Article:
Cuomo Proposes Mass Casualty Hate Crime be Considered Domestic Terrorism

Penalty would be the same as terrorism, up to life without parole

Tom Puckett
August 16, 2019 - 4:00 am
Categories: 

Albany, NY (WBEN) Governor Cuomo introduced a first-in-the-nation domestic terrorism law to include mass violence motivated by hate. Under this proposal, mass shootings against a group of people based on their actual or perceived race, color, national origin, ancestry, gender, gender identity or expression, religion, religious practice, age, disability or sexual orientation would be punishable by up to life in prison without parole.

"We must begin by recognizing the crisis for what it is because you will never solve a problem in life you are unwilling to admit, and today New York State acknowledges the ugly truth: that we have an enemy within, an American cancer, where one cell in the body politic attacks the other cells in the body. It spreads in the hidden corners of the internet, and from the highest positions in the land, and it infects sick and hate-filled hearts. This new violent epidemic is hate fueled American on American terrorism," says Cuomo. "We still treat terrorism as an act committed by foreigners. It is. But that is only part of it.  It is now a two-front war on terrorism. It is fed by hate, but hate from abroad and hate right here at home: white supremacists, anti-Semites, anti-LGBTQ, white nationalists. These are Americans committing mass hate crimes against other Americans and it should be recognized for what it is: domestic terrorism. American citizens who are radicalized - not by a foreign ideology but rather radicalized by hate for other Americans - but that is still terrorism."

Cuomo wants the penalty to be the same as terrorism, life in prison without parole. "These are hate crimes on steroids. They are mass hate crimes and they are terrorism. And the punishment should fit the crime, period. In the state of New York, it will," says Cuomo.

The new statute proposed by the Governor would define mass casualty as any incident that results in the murder of at least one person and the attempted murder of at least two additional people and when that violence is motivated by hate. This definition of mass casualty would parallel the FBI's definition of a mass killing - which is defined as three or more deaths.

Cuomo adds the bill would also create a domestic terrorism task force to study mass shootings, recommend practices to prevent potential mass shootings and shooting incidents and recommend security practices in locations likely to be targeted by mass shooters. This task force would be required to provide its finding to the Governor and the Legislature.

Cuomo is also calling on the federal government to pass legislation mirroring the NYSafe Act. "The same law that the nation still needs to pass today. It is the same law the nation should pass today. Ban assault weapons and high capacity magazines. Start universal background checks. Close all those loopholes. The SAFE Act was six years ago, before another 2,458 Americans and before another 9,000 were wounded," says Cuomo. "Washington Democrats must show today that they have the leadership to bring that change to the country. They must expose this President and the Republican Senators as the political cowards they are and lackeys for the gun industry that they serve. This is no time for Democratic division or for legislative baby steps. Members of the Senate, Congress, and every democratic Presidential candidate should put aside their own personal politics, stand up to the gun lobby, and offer a strong, unified comprehensive gun proposal to end the carnage once and for all. It's the Democrats who have to expose the President's failure of leadership and political pandering by now providing a clear alternative. And then in turn, give the American people a real choice and they will make the right decision because they want common sense gun reform. We just need to make the political establishment follow the people rather than the people following the political establishment."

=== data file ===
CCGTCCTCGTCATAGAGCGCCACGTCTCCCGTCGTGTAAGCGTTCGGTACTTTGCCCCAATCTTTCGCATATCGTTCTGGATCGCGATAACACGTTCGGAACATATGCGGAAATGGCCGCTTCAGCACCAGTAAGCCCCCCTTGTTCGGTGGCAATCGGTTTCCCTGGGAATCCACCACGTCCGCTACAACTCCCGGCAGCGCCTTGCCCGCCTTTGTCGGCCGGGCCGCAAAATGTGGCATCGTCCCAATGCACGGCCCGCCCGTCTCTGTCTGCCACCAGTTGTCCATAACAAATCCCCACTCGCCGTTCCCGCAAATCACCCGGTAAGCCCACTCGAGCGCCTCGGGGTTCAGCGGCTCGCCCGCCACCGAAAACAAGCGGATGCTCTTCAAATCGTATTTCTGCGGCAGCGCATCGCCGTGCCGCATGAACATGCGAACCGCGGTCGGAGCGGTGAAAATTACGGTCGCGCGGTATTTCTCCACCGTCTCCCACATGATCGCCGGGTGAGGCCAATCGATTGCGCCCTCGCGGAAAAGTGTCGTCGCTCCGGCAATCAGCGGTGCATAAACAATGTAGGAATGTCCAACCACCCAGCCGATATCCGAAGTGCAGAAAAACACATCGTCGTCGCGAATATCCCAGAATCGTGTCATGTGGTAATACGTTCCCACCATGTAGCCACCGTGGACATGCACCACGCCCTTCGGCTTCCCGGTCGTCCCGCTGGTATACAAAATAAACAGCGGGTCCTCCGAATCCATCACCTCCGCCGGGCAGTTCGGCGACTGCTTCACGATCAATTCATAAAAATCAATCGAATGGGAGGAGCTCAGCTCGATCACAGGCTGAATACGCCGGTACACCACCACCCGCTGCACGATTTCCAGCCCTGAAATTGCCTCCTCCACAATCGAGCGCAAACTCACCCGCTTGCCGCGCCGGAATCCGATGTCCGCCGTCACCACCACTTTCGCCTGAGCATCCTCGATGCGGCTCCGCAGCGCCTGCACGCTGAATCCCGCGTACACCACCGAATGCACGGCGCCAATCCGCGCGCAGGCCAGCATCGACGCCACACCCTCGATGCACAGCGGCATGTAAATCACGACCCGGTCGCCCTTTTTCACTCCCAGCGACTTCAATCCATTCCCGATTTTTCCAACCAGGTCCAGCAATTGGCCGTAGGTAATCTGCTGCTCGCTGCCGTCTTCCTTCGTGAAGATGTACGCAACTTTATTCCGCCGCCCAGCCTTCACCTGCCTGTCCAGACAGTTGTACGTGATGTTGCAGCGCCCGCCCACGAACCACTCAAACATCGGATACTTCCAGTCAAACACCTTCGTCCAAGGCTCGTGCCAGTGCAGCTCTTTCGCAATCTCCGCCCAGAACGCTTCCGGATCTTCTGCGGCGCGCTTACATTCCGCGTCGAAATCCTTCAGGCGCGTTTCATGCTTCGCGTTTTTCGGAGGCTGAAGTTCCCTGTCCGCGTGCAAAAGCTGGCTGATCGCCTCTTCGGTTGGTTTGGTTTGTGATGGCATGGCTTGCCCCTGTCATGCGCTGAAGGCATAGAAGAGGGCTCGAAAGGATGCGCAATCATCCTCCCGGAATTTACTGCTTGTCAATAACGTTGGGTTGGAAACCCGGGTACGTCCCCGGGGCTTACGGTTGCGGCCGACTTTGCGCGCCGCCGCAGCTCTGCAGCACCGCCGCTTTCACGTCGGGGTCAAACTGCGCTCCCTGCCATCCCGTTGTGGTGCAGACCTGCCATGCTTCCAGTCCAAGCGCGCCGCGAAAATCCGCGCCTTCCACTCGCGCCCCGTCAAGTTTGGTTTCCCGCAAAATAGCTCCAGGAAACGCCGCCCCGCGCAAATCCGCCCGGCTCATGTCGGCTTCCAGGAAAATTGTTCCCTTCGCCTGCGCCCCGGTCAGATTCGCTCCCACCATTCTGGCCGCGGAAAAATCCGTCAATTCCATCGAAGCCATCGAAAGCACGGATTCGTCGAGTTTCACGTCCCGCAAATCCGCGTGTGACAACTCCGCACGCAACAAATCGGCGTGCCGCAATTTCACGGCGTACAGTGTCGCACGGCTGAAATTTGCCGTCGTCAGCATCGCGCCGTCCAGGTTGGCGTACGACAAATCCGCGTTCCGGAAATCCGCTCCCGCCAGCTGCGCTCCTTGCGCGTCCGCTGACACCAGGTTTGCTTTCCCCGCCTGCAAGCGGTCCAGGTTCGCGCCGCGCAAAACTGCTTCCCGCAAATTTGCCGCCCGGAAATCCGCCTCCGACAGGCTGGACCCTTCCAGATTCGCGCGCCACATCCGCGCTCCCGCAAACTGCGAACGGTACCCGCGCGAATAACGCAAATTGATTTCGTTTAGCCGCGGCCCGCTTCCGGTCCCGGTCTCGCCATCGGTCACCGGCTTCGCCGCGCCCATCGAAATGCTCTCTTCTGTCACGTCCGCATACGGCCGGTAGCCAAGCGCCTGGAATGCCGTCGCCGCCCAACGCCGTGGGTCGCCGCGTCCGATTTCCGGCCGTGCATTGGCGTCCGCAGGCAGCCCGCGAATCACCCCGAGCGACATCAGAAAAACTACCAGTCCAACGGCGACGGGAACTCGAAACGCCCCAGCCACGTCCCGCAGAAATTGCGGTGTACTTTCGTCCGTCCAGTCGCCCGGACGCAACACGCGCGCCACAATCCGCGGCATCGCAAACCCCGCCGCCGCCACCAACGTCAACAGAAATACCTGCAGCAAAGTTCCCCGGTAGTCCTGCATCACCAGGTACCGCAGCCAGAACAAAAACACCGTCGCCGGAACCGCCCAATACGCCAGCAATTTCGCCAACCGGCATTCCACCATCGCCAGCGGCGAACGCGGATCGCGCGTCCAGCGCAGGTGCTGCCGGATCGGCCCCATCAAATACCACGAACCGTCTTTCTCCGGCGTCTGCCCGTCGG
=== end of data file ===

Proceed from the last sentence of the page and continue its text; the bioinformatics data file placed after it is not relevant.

Dr. Steven MacMartin of Medaille College says he has reservations about combining the two statutes. "I think it's going to be difficult coming up with specific definitions that fit for both statutes. I believe there are pre-existing hate crime laws. I'm not sure why they're not changing the penalties in that to bring that in line with terrorism," says MacMartin. "I'm never a fan of mixing two different crimes."

MacMartin says there are differences between a hate crime and terrorism. "A hate crime is a crime motivated by a prejudice. Terrorism is a crime perpetrated for a political or ideological goal," explains MacMartin. "A terrorism issue is longer term. A hate crime, you may have unknown individuals who are carrying hatred, but it's less systemic thatn terrorism," but emphasizes the hate crimes are no worse than terroristic acts.

MacMartin adds in a case of a true hate crime, it is difficult to bring a terrorism charge.

MacMartin reacts to Cuomo's call to have federal lawmakers pass a bill similar to NYSAFE. "I'm sure federal lawmakers will look at it. I know some of the Gang of 20 have already proposed a ban on assault weapons. I don't believe that's a solution. I think there are many things we can try before that," says MacMartin. "We've talked about this issue before with weapons being used in these mass attacks. There are other reasons other than the availability of guns, and I think in some of this, it's a knee jerk reaction to what we are going to do next and put a band aid on a more complicated issue."

 

Comments ()